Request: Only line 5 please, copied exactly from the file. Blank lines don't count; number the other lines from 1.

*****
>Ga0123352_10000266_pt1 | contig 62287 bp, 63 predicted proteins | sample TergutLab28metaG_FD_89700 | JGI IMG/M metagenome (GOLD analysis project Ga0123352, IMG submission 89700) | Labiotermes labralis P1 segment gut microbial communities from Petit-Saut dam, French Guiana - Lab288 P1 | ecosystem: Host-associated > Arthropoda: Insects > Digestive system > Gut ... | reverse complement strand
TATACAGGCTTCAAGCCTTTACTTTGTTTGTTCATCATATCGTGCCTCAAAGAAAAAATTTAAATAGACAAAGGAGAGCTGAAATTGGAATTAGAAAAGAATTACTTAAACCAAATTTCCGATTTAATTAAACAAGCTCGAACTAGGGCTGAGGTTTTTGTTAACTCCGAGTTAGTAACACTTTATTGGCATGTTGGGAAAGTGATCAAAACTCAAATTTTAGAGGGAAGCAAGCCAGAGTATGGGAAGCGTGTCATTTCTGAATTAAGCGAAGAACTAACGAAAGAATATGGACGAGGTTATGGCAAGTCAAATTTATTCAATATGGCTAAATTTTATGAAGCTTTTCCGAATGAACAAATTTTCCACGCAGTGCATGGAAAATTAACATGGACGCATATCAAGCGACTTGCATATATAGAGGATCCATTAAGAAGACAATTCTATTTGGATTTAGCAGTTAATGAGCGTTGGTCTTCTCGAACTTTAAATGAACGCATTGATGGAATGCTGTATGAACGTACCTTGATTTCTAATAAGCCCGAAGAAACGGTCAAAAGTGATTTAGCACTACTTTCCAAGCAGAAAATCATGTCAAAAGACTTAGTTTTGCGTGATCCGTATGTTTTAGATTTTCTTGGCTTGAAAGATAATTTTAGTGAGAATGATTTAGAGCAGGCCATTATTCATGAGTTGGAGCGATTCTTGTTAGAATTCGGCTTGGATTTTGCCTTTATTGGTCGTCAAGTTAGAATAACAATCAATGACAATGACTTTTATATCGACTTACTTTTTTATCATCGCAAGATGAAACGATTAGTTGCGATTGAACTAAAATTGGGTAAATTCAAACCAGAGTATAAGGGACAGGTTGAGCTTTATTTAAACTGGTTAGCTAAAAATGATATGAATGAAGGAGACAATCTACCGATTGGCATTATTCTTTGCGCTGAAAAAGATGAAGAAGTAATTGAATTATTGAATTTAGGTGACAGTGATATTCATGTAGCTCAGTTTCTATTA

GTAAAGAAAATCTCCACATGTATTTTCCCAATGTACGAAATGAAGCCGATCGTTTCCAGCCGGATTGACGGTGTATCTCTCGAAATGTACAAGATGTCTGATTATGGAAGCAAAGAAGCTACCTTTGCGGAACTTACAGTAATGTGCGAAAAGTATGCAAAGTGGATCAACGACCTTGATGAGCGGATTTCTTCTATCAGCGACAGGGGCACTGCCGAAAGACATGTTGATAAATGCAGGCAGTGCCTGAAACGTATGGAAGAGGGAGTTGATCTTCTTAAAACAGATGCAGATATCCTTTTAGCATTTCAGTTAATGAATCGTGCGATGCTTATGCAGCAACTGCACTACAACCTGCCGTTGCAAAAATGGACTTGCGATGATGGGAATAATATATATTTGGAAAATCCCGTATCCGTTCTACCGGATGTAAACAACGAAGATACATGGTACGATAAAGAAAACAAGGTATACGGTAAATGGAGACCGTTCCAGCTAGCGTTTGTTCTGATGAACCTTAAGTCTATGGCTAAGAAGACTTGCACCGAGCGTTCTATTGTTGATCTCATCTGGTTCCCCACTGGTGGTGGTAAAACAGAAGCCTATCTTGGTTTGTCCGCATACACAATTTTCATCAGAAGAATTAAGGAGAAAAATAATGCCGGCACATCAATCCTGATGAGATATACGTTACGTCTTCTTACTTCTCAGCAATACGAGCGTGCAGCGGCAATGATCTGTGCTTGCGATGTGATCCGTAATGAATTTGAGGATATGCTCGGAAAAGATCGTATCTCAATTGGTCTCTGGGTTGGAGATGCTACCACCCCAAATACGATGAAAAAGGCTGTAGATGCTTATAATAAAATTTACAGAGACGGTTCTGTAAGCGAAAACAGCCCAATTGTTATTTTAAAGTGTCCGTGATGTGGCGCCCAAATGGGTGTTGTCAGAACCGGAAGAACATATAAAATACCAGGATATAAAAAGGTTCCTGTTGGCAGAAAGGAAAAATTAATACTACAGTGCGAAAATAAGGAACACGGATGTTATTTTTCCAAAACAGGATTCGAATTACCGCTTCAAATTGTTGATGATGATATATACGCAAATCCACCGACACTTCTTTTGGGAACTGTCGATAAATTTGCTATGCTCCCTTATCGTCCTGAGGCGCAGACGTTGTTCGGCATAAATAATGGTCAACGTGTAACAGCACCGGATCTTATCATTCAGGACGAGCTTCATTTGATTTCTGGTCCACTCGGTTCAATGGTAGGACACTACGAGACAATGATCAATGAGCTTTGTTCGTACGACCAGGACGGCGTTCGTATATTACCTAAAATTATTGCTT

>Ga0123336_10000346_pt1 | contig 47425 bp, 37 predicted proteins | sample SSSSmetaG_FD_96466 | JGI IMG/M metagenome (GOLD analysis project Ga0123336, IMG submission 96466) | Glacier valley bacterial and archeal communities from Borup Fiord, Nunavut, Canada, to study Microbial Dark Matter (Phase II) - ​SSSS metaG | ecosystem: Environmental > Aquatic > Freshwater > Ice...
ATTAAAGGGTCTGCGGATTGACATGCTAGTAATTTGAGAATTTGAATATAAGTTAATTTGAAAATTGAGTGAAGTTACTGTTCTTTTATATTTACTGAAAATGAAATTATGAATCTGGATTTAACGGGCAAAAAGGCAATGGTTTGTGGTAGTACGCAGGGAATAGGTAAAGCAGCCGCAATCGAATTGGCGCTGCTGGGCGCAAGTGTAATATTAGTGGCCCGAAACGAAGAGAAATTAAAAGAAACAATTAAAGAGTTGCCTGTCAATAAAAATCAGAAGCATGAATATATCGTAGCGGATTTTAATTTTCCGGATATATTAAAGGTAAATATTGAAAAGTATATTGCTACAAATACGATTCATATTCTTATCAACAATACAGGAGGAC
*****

ATTAAAGGGTCTGCGGATTGACATGCTAGTAATTTGAGAATTTGAATATAAGTTAATTTGAAAATTGAGTGAAGTTACTGTTCTTTTATATTTACTGAAAATGAAATTATGAATCTGGATTTAACGGGCAAAAAGGCAATGGTTTGTGGTAGTACGCAGGGAATAGGTAAAGCAGCCGCAATCGAATTGGCGCTGCTGGGCGCAAGTGTAATATTAGTGGCCCGAAACGAAGAGAAATTAAAAGAAACAATTAAAGAGTTGCCTGTCAATAAAAATCAGAAGCATGAATATATCGTAGCGGATTTTAATTTTCCGGATATATTAAAGGTAAATATTGAAAAGTATATTGCTACAAATACGATTCATATTCTTATCAACAATACAGGAGGAC